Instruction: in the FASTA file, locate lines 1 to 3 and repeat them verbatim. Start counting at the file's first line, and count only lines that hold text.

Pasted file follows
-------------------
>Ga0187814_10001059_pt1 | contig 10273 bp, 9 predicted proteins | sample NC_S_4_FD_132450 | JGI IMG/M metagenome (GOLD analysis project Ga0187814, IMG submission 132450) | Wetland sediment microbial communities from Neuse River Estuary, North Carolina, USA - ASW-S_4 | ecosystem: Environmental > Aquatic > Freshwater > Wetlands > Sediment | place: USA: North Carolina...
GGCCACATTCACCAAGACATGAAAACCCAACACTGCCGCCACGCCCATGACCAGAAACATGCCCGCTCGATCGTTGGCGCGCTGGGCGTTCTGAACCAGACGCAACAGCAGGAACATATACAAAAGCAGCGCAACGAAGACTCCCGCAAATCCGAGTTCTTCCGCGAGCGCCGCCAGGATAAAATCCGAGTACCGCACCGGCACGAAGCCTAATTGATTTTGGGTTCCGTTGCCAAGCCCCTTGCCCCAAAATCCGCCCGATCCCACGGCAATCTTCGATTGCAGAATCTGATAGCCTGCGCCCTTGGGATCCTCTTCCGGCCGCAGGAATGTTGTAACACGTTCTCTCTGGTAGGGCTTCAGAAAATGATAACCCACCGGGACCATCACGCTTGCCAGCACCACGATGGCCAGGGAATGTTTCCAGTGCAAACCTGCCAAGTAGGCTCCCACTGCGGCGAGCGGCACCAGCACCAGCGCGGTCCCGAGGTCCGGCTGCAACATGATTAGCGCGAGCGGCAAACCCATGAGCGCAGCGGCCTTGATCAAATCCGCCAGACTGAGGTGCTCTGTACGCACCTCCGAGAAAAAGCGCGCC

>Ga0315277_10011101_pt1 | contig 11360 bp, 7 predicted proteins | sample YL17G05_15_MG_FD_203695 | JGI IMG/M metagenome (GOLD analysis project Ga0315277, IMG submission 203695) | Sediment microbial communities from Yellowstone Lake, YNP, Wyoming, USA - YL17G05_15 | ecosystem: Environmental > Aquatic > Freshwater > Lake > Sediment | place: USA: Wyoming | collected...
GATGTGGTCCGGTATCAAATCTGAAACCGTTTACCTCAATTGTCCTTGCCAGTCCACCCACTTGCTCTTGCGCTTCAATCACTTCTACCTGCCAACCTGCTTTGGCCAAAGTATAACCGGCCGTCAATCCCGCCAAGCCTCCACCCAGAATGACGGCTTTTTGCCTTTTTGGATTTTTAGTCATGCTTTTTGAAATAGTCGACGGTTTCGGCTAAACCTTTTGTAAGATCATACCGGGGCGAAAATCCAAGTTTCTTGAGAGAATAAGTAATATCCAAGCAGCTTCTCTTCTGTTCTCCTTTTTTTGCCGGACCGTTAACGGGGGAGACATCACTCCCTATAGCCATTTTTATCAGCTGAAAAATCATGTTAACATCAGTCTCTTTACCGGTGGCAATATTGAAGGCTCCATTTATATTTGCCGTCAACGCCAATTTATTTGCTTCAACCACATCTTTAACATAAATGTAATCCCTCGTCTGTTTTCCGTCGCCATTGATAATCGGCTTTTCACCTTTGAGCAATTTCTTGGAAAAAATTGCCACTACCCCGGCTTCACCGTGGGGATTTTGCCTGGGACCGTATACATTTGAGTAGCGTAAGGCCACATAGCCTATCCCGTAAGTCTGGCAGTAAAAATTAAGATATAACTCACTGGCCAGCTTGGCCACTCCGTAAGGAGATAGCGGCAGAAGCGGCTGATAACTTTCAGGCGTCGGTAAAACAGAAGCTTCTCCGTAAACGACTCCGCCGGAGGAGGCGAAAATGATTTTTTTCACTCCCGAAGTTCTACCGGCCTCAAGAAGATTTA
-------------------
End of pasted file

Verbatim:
>Ga0187814_10001059_pt1 | contig 10273 bp, 9 predicted proteins | sample NC_S_4_FD_132450 | JGI IMG/M metagenome (GOLD analysis project Ga0187814, IMG submission 132450) | Wetland sediment microbial communities from Neuse River Estuary, North Carolina, USA - ASW-S_4 | ecosystem: Environmental > Aquatic > Freshwater > Wetlands > Sediment | place: USA: North Carolina...
GGCCACATTCACCAAGACATGAAAACCCAACACTGCCGCCACGCCCATGACCAGAAACATGCCCGCTCGATCGTTGGCGCGCTGGGCGTTCTGAACCAGACGCAACAGCAGGAACATATACAAAAGCAGCGCAACGAAGACTCCCGCAAATCCGAGTTCTTCCGCGAGCGCCGCCAGGATAAAATCCGAGTACCGCACCGGCACGAAGCCTAATTGATTTTGGGTTCCGTTGCCAAGCCCCTTGCCCCAAAATCCGCCCGATCCCACGGCAATCTTCGATTGCAGAATCTGATAGCCTGCGCCCTTGGGATCCTCTTCCGGCCGCAGGAATGTTGTAACACGTTCTCTCTGGTAGGGCTTCAGAAAATGATAACCCACCGGGACCATCACGCTTGCCAGCACCACGATGGCCAGGGAATGTTTCCAGTGCAAACCTGCCAAGTAGGCTCCCACTGCGGCGAGCGGCACCAGCACCAGCGCGGTCCCGAGGTCCGGCTGCAACATGATTAGCGCGAGCGGCAAACCCATGAGCGCAGCGGCCTTGATCAAATCCGCCAGACTGAGGTGCTCTGTACGCACCTCCGAGAAAAAGCGCGCC

>Ga0315277_10011101_pt1 | contig 11360 bp, 7 predicted proteins | sample YL17G05_15_MG_FD_203695 | JGI IMG/M metagenome (GOLD analysis project Ga0315277, IMG submission 203695) | Sediment microbial communities from Yellowstone Lake, YNP, Wyoming, USA - YL17G05_15 | ecosystem: Environmental > Aquatic > Freshwater > Lake > Sediment | place: USA: Wyoming | collected...